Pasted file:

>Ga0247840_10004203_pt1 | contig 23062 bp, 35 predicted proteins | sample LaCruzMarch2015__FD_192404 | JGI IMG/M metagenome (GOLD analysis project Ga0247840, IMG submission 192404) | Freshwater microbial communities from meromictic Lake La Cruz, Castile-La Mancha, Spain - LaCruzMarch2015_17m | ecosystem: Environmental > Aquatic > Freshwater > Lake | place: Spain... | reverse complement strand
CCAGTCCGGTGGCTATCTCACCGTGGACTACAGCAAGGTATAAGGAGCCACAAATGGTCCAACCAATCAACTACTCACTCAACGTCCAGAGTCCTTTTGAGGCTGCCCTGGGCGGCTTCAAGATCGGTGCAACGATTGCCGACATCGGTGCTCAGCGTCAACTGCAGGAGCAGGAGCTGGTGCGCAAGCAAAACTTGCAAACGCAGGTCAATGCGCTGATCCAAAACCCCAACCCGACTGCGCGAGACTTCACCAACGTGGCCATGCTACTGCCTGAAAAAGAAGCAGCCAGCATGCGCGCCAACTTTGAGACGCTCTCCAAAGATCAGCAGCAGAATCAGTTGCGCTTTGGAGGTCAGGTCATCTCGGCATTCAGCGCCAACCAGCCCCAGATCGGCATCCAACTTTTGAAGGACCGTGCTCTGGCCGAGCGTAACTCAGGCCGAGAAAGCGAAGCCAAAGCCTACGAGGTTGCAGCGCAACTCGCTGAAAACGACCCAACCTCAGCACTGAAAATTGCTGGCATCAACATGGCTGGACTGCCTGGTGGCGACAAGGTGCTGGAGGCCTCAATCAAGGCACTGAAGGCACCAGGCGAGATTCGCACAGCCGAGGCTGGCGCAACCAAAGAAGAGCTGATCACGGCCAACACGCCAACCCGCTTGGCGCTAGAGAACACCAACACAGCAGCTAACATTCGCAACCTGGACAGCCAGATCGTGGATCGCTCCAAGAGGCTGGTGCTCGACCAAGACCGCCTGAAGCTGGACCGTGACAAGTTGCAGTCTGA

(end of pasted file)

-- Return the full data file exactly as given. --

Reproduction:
>Ga0247840_10004203_pt1 | contig 23062 bp, 35 predicted proteins | sample LaCruzMarch2015__FD_192404 | JGI IMG/M metagenome (GOLD analysis project Ga0247840, IMG submission 192404) | Freshwater microbial communities from meromictic Lake La Cruz, Castile-La Mancha, Spain - LaCruzMarch2015_17m | ecosystem: Environmental > Aquatic > Freshwater > Lake | place: Spain... | reverse complement strand
CCAGTCCGGTGGCTATCTCACCGTGGACTACAGCAAGGTATAAGGAGCCACAAATGGTCCAACCAATCAACTACTCACTCAACGTCCAGAGTCCTTTTGAGGCTGCCCTGGGCGGCTTCAAGATCGGTGCAACGATTGCCGACATCGGTGCTCAGCGTCAACTGCAGGAGCAGGAGCTGGTGCGCAAGCAAAACTTGCAAACGCAGGTCAATGCGCTGATCCAAAACCCCAACCCGACTGCGCGAGACTTCACCAACGTGGCCATGCTACTGCCTGAAAAAGAAGCAGCCAGCATGCGCGCCAACTTTGAGACGCTCTCCAAAGATCAGCAGCAGAATCAGTTGCGCTTTGGAGGTCAGGTCATCTCGGCATTCAGCGCCAACCAGCCCCAGATCGGCATCCAACTTTTGAAGGACCGTGCTCTGGCCGAGCGTAACTCAGGCCGAGAAAGCGAAGCCAAAGCCTACGAGGTTGCAGCGCAACTCGCTGAAAACGACCCAACCTCAGCACTGAAAATTGCTGGCATCAACATGGCTGGACTGCCTGGTGGCGACAAGGTGCTGGAGGCCTCAATCAAGGCACTGAAGGCACCAGGCGAGATTCGCACAGCCGAGGCTGGCGCAACCAAAGAAGAGCTGATCACGGCCAACACGCCAACCCGCTTGGCGCTAGAGAACACCAACACAGCAGCTAACATTCGCAACCTGGACAGCCAGATCGTGGATCGCTCCAAGAGGCTGGTGCTCGACCAAGACCGCCTGAAGCTGGACCGTGACAAGTTGCAGTCTGA